“The reasoning is the amount of paperwork and reporting burden,” he said. “It kind of scares them off.”

Added to that is the fact that Maryville is rife with development and contractors are more attracted to high-dollar jobs. It’s simply difficult for MHA to secure large jobs, with any contractor, much less local contractors, Davis said.

RAD is supposed to change that.

“There’s a lot less reporting with a multi-family model,” Davis said. “It is less stringent.” That multi-family funding model is essentially what all public housing will shift to if RAD is adopted. It will allow MHA to get quotes and accept jobs quickly, without the encumbrance of seemingly endless paperwork.

Making it easier to work with contractors also makes it easier for developers to get into the low-income housing business.

And even though Burnette said she wasn’t in favor of “bad deals,” she said she has not ruled out the possibility of working with developers to address repair needs in the next 20 years.

“We may still do it, even if we have to do it with a developer,” Burnette said of the choices MHA will have to make as it seriously considers RAD.

“But we’re going into it with our eyes open ... I feel much more comfortable that we’ll be able to make good decisions moving forward.”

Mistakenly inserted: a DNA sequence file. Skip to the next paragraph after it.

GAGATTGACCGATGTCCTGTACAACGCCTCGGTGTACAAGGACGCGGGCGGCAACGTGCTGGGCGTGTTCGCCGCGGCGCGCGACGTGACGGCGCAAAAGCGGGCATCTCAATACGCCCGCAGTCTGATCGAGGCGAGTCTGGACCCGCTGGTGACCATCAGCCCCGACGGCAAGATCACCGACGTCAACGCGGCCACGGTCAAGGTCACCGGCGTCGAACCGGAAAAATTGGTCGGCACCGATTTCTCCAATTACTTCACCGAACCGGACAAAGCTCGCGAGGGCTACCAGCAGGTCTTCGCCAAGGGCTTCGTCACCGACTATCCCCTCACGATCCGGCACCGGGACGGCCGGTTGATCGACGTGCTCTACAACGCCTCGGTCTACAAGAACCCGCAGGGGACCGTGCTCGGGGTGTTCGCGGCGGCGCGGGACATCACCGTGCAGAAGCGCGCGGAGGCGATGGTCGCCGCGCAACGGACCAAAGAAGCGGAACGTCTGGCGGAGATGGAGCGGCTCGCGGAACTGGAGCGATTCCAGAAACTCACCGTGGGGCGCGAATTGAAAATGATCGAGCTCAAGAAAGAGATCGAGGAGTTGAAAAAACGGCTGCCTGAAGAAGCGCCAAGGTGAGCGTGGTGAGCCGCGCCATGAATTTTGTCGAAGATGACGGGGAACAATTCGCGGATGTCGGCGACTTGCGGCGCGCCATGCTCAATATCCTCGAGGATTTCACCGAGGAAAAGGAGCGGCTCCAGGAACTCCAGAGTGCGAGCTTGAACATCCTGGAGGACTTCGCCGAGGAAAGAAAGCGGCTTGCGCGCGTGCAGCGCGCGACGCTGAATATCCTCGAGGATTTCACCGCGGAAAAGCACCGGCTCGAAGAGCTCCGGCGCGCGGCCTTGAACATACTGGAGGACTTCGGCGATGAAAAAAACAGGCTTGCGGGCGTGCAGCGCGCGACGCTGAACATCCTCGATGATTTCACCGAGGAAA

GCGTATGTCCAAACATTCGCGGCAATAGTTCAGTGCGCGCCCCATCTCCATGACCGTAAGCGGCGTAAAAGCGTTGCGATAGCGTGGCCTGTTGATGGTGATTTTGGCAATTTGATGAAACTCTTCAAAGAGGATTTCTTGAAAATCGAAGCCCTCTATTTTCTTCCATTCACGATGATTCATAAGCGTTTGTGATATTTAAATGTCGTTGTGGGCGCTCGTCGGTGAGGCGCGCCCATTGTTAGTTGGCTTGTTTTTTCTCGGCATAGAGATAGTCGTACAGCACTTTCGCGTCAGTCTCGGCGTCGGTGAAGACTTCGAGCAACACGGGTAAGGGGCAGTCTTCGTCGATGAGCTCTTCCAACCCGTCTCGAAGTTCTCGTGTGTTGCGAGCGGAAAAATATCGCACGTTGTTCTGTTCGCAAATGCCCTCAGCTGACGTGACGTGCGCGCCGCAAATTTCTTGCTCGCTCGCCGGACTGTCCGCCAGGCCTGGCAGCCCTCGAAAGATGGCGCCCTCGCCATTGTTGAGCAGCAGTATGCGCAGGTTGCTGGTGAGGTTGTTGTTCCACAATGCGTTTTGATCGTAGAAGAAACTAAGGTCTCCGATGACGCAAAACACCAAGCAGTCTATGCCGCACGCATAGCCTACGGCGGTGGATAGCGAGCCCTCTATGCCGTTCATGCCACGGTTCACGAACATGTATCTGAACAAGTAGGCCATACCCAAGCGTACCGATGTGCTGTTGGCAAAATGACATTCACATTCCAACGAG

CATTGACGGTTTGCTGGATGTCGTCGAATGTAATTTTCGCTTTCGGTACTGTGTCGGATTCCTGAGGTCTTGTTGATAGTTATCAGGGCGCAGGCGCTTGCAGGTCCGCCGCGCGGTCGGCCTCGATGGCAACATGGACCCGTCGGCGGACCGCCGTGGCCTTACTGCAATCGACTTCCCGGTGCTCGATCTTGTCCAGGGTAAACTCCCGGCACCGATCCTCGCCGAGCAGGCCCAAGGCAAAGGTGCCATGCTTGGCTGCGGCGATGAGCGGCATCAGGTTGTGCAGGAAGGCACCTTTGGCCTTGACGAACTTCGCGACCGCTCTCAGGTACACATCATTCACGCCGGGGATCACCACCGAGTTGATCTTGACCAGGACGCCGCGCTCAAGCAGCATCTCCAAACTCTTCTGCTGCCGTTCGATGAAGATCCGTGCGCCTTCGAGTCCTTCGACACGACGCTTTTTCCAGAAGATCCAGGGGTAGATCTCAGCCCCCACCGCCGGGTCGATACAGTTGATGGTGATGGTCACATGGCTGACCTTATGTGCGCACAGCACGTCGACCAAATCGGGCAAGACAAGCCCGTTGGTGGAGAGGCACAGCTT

Beginning of broader changes

During the October meetings, Burnette said residents had mostly positive responses to the possibility that RAD could be implemented in the near future.

“They had really good questions. We were impressed,” she said.

Inquiries about details behind the shift were mixed with worries: Am I going to have to move? If I do, where will I have to move? How much is it going to cost me? Will I still get a utility allowance? Will our rent go up?

Burnette said she could guarantee there would be no changes for MHA residents.

Especially given that most MHA properties are in relatively good shape, according to officials, that may be the case.

But time and the potential upcoming survey of property needs will give both residents and officials a clearer picture.

Much of the decision to move rests on that which may be approved in the next two months and which will show how much the MHA needs to spend. Depending those costs, officials can make a more informed decision on RAD come 2020.

If it goes through, Maryville may be one of the forerunners in a larger wave of RAD acceptances nationwide.

In 2018, the RAD unit cap — the limit for units converted under the program — was increased from 225,000 to 455,000 units.

According to information given to The Daily Times by HUD officials, out of the nearly 90 housing authorities in Tennessee, there are only 59 public housing projects that have been converted under the RAD program thus far.